Ted, I see you've joined the chorus of professors threatening this blogger in the hopes of shutting him down. Your behavior leads me to wonder if the problem isn't merely a scam, but rather an all out conspiracy.ReplyDelete
Guess we've discovered the limits of academic freedom.ReplyDelete
I would have expected a professor from the home of Loyola 2L to be more circumspect than to appear here, concern-trolling about LawProf's rice-bowl.
Obviously, this Prof has thought about the risks and decided to go ahead anyway. I know that kind of boldness is rare among legal/academic types, so I guess the only explanation you could come up with is stupidity. Not everyplace is like your corner of the world, and not everyone is a total coward when is comes to desperately holding on to their salary.
From the post:ReplyDelete
If we can't talk to you to tell you that . . . we need to find some way to step it up a little for our $160k, we're going to be even more dissatisfied as graduates.
Craven cowardice and greed, thy name is Seto. Types like you will be the first ones up against the wall.ReplyDelete
Ted, if something isn't done to fix this crisis, your tenure won't protect you when the entire law school industry collapses.ReplyDelete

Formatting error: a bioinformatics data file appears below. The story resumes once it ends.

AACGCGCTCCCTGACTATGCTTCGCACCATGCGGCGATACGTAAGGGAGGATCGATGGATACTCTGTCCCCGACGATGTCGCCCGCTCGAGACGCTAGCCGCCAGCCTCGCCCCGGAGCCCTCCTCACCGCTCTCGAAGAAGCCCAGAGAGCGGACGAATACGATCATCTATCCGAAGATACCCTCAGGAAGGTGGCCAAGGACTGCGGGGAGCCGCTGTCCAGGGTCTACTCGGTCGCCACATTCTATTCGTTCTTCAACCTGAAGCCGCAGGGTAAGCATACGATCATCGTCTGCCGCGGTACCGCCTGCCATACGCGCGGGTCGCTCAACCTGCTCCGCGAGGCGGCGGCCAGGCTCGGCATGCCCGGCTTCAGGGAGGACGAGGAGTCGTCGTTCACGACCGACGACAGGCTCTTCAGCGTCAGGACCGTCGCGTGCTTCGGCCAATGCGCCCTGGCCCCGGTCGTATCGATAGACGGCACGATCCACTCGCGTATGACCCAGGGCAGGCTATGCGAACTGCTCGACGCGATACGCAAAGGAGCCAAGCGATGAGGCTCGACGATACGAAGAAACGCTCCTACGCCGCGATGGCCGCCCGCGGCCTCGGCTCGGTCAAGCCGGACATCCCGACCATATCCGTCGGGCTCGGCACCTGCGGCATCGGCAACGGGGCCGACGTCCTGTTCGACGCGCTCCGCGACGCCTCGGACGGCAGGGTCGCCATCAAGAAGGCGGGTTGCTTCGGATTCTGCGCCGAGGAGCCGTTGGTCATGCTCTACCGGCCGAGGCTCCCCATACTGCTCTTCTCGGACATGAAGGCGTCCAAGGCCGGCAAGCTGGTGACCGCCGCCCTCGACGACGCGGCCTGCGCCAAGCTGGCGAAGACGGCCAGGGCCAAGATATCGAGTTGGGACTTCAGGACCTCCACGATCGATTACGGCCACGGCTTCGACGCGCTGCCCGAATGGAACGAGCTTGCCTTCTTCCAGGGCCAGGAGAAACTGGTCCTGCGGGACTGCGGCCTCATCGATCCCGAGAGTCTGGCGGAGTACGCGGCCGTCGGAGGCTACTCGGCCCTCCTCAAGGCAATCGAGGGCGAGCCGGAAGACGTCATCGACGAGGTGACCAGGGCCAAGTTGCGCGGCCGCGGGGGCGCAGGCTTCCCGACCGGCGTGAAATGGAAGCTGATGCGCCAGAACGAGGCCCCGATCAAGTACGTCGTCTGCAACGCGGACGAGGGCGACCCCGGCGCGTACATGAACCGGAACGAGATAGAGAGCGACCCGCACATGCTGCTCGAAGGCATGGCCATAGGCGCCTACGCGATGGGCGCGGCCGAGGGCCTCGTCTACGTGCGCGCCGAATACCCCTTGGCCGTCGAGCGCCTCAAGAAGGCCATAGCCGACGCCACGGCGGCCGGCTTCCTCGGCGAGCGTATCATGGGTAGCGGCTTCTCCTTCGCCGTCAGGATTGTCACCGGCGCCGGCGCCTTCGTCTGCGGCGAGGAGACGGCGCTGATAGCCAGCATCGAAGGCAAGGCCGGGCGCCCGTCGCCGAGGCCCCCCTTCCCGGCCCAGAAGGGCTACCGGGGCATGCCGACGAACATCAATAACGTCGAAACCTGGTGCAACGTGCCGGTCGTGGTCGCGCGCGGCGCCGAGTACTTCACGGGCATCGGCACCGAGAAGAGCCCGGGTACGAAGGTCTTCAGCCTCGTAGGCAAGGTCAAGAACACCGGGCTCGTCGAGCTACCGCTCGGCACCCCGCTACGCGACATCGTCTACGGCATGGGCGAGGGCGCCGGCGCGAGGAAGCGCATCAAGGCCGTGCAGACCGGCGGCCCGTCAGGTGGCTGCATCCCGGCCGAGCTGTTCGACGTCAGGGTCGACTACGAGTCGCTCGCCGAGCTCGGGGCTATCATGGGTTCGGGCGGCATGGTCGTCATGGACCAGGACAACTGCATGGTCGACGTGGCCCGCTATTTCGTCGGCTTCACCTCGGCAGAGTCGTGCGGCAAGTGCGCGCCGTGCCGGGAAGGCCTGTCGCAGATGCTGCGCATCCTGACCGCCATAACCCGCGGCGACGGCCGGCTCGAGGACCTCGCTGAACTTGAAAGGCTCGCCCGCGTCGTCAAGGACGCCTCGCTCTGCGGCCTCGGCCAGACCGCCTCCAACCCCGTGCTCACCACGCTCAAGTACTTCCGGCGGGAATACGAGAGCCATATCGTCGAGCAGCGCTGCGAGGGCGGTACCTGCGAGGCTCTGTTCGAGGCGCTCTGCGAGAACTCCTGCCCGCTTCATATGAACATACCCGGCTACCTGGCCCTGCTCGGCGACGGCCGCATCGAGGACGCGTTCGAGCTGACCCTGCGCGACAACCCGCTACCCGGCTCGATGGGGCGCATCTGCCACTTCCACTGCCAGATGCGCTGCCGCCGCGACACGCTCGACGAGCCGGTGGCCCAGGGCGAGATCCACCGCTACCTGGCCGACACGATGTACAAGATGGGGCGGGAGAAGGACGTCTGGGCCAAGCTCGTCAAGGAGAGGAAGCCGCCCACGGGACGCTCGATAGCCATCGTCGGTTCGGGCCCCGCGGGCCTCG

I also have to add, Ted, how shocked I am that your only concern is the litigation this professor could face. Have you no concern for your students? In a few months, ten thousand young people will graduate from law school, but will never practice law. Where is your concern for them?ReplyDelete
This blog and others like it should be mandatory for law professors. You need to see what is going on with your students, the ones who aren't rock stars. This is real and it is a problem. It might not be your problem yet, but it will be someday. O.k., it might never be your problem. You might retire before the bottom really falls out. But is this what you want your legacy to be?
Here, let me answer that for him. "I won't give a good goddamn, because I got mine."ReplyDelete
If anyone doubted you were a mid-career tenured professor, your trouble with blog technology should put that doubt to rest.ReplyDelete
Why would you not link to the scamblogs in the sidebar?ReplyDelete
I am a former tax student of Prof. Seto's and I am shocked by his response. Hopefully he meant something like "You're doing the right thing but please be careful because . . ." and not "You better stop or we will destroy you by way of . . ."ReplyDelete
Ted seriously, wth?
Why don't you and the rest of Loyola's professors spend a little less time making threats on blogs, and a little more time finding jobs for your graduates.
Unemployed Loyola Graduate
At August 15, 2011 11:49 AM , Anonymous Theodore Seto said...ReplyDelete
I hesitate to offer legal advice to a law professor, but here goes. You do realize, I hope, that if any student at your school sues your school, asserting as grounds the grounds you have asserted on this blog, he or she will be able to discover your name and compel you to testify on his or her behalf. Your tenure will not protect you from what is likely to happen next.